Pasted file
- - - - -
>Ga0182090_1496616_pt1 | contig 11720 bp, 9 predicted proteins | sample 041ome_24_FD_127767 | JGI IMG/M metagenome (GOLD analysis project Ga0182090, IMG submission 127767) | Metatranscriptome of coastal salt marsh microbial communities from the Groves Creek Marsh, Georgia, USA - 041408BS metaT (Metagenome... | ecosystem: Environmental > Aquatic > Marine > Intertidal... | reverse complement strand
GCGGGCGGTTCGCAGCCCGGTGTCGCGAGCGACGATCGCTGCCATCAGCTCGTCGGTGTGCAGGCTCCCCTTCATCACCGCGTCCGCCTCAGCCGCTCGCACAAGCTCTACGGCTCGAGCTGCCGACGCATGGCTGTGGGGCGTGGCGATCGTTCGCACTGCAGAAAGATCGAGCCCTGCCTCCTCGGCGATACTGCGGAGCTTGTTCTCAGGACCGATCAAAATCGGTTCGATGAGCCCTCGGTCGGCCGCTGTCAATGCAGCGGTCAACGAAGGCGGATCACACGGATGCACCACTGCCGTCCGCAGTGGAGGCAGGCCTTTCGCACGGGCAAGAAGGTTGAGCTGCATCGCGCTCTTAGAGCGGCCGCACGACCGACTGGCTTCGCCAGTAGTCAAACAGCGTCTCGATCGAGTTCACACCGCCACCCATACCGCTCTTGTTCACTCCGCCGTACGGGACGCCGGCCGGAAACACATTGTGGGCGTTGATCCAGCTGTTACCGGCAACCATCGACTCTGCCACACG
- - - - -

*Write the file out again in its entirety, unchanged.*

>Ga0182090_1496616_pt1 | contig 11720 bp, 9 predicted proteins | sample 041ome_24_FD_127767 | JGI IMG/M metagenome (GOLD analysis project Ga0182090, IMG submission 127767) | Metatranscriptome of coastal salt marsh microbial communities from the Groves Creek Marsh, Georgia, USA - 041408BS metaT (Metagenome... | ecosystem: Environmental > Aquatic > Marine > Intertidal... | reverse complement strand
GCGGGCGGTTCGCAGCCCGGTGTCGCGAGCGACGATCGCTGCCATCAGCTCGTCGGTGTGCAGGCTCCCCTTCATCACCGCGTCCGCCTCAGCCGCTCGCACAAGCTCTACGGCTCGAGCTGCCGACGCATGGCTGTGGGGCGTGGCGATCGTTCGCACTGCAGAAAGATCGAGCCCTGCCTCCTCGGCGATACTGCGGAGCTTGTTCTCAGGACCGATCAAAATCGGTTCGATGAGCCCTCGGTCGGCCGCTGTCAATGCAGCGGTCAACGAAGGCGGATCACACGGATGCACCACTGCCGTCCGCAGTGGAGGCAGGCCTTTCGCACGGGCAAGAAGGTTGAGCTGCATCGCGCTCTTAGAGCGGCCGCACGACCGACTGGCTTCGCCAGTAGTCAAACAGCGTCTCGATCGAGTTCACACCGCCACCCATACCGCTCTTGTTCACTCCGCCGTACGGGACGCCGGCCGGAAACACATTGTGGGCGTTGATCCAGCTGTTACCGGCAACCATCGACTCTGCCACACG